The town of Thurles and mid-Tipperary have lost a great number of factories and employers over the last 30 years. All the stakeholders have been making efforts and are working hard to reverse this trend. Only last year we secured the national apprenticeship centre which is located in the town and there are over 250 apprentices based on the site today. Our small and medium enterprises are showing initiative to drive forward despite the difficulties. These include OMC, an engineering company based in Thurles which was founded and driven by mid-Tipperary business people, and Dew Valley Foods, a processing company, which is also a significant employer.
An opportunity now presents itself to Thurles and mid-Tipperary which requires the support of Government and Government policy. Lisheen, just outside Thurles, has been designated as a national research centre for the bioeconomy.
Thanks to the research of Professor Kevin O'Connor and his team at UCD, and the pilot work done by Glanbia, there will be a biorefinery on the site in a relatively short time. This is just the beginning. The research happening at the site has the potential to turn the waste from the agricultural and agrifood industries into high value, globally traded commodities. The resulting jobs and supports connected to that can be a game changer, not just for Tipperary but for development in rural Ireland as a whole. The energy from the bioeconomy will be to the 21st century what oil was to the 20th, and we in Ireland are ideally placed to capitalise on it.
The site at Lisheen is perfect in many ways. It is flat, it has scale, it has high voltage electricity and green energy available and it has a water supply that matches the size of the site. However, one piece of the jigsaw is missing, namely, connection to the national gas network. This can be solved at relatively small cost. If we consider the benefits to the State which I have outlined, it will be an investment that makes a return to the State of a magnitude never before seen. If this final part of the infrastructure was brought to Lisheen, the site would immediately be attractive to the pharmaceutical and food industries, or a mixture of the two. It would fit all the criteria required for a hub for the international data centre industry. It would be a shining example of how to create rural development and could be recreated throughout the country.
If Lisheen was connected to the national gas network, with a bioeconomy focus on the site, it is easy to see the biogas industry being attracted. This could help to achieve the national target of 30% of all gas used in Ireland coming from biogas by 2030. The biogas used at Lisheen could be pulled back into the national gas grid and, given this potential payback, it is easy to justify the investment. The gas network can be connected to the Lisheen site from Cashel in County Tipperary. This would have the added benefit that the shortest route runs adjacent to Thurles, which is the nearest urban centre to the Lisheen site. Lisheen would be the anchor tenant and would justify connecting Thurles in the same way Tipperary Co-op did for connecting Tipperary town, the Goodman factory did for Cahir and Arrabawn did for Nenagh. As Thurles would provide the role of urban support to the fully functioning site, which would ultimately have hundreds of employees, it is only sensible that Thurles be connected to the network as part of this project. That would have the effect of supporting existing industry in the town and would also make the town attractive for new industry of all kinds.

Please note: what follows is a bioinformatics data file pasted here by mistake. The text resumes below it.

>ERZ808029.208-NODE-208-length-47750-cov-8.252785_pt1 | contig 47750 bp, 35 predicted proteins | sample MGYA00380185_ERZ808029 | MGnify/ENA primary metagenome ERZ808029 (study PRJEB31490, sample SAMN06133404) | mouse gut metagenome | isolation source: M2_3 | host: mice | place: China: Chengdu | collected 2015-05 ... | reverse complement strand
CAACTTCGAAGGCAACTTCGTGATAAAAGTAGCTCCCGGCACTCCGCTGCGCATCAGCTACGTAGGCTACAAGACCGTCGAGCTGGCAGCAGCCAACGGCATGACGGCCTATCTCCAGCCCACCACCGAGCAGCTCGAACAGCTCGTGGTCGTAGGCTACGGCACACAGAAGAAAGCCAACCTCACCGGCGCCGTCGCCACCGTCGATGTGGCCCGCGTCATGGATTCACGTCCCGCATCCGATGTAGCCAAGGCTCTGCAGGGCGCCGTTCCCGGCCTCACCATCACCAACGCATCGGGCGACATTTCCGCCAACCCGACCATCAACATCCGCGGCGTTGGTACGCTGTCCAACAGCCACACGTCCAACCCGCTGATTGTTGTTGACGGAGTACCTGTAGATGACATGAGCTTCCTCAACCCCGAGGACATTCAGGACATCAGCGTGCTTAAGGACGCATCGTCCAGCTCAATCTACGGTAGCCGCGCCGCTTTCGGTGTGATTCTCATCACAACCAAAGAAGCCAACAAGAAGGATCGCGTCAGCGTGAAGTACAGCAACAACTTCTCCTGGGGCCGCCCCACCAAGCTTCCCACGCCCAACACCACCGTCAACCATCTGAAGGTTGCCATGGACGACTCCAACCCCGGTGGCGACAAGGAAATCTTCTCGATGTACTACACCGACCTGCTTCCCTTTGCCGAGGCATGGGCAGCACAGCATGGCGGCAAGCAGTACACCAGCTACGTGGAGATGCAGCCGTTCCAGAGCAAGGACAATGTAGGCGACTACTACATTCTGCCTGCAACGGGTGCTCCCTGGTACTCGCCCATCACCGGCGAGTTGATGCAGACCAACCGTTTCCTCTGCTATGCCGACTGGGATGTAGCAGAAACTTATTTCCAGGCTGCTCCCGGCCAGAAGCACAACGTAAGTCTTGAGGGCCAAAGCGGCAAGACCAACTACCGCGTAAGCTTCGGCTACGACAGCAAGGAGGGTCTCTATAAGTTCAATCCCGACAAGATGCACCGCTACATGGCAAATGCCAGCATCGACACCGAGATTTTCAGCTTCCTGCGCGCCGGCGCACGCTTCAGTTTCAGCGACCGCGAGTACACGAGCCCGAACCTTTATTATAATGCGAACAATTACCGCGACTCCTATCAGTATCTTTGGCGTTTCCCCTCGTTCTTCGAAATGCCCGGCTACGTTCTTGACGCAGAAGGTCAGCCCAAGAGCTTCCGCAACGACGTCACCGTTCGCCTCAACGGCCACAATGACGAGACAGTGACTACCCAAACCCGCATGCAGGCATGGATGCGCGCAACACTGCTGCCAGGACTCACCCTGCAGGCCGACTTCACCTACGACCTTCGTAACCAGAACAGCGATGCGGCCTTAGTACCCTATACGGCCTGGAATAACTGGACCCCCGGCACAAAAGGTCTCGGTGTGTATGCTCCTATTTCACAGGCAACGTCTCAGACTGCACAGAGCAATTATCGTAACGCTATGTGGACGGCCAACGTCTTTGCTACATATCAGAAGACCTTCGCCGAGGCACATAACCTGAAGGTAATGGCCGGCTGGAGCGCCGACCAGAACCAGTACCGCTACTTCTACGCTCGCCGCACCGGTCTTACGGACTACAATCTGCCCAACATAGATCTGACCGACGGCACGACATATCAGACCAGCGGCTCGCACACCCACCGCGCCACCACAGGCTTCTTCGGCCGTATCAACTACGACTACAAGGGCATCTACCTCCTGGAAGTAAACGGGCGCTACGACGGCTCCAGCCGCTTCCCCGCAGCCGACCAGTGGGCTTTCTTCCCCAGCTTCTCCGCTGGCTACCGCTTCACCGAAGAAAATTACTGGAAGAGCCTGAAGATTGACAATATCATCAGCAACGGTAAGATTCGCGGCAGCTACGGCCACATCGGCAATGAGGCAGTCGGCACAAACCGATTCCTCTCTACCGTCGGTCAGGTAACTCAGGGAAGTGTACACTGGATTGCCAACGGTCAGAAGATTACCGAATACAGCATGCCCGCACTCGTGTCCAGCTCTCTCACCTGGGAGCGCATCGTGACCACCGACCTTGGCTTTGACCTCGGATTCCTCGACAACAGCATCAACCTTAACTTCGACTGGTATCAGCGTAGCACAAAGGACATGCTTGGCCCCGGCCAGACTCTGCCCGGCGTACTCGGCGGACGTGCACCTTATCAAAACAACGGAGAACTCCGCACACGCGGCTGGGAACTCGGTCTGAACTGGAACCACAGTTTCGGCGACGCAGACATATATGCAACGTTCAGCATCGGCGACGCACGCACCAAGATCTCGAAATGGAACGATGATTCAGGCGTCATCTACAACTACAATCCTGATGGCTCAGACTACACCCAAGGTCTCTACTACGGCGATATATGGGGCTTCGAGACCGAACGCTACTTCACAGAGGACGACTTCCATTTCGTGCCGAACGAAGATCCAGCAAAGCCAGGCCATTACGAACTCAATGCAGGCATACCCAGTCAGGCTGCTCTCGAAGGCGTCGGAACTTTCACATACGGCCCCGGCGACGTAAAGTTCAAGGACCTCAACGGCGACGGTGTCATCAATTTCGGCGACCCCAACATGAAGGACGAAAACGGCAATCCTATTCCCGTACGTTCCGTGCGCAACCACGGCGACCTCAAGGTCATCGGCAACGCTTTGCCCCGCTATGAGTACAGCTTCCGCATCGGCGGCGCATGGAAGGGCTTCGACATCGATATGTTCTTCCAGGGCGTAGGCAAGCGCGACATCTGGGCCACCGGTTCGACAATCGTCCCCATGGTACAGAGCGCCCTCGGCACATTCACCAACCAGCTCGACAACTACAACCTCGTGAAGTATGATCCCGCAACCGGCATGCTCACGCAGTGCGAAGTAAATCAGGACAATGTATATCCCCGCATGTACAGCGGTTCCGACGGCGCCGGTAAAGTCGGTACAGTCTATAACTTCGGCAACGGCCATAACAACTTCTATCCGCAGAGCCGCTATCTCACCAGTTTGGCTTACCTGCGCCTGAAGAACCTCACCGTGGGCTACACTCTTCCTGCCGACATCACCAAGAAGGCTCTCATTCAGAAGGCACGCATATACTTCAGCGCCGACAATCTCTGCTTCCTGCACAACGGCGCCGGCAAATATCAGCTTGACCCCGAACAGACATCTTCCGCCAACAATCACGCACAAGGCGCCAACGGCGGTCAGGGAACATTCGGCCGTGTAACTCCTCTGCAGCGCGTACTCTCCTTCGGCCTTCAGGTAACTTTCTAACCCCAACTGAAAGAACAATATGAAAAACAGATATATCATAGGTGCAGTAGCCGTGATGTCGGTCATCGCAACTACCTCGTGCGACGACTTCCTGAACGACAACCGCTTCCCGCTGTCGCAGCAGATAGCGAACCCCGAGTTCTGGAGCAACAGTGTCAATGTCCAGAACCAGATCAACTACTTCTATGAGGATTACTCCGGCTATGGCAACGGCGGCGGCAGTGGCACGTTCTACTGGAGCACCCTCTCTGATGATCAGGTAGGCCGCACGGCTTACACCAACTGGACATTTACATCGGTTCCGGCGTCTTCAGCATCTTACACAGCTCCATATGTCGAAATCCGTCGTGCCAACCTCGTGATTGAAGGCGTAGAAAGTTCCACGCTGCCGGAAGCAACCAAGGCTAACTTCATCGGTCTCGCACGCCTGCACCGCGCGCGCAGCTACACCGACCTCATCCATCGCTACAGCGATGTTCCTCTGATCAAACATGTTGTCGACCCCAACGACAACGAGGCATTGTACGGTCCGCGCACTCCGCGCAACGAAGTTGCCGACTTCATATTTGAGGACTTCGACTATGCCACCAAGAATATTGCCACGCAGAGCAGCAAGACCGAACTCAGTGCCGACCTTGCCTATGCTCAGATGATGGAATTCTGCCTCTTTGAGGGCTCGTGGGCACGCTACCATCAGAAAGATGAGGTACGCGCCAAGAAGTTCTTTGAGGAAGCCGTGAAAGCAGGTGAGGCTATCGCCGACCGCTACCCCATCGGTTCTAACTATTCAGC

A number of steps must be taken to progress this project. First, a robust feasibility study must be carried out as soon as possible and this study must have input from the Departments of Communications, Climate Action and Environment and Business, Enterprise and Innovation. It must also include input from Tipperary County Council, which is passionate about the project. The study must include all of the aspects of climate change that the project can benefit. This study can be done for €90,000. With the feasibility study done, it will be possible to make an application for funding to Project Ireland 2040 as early as next September.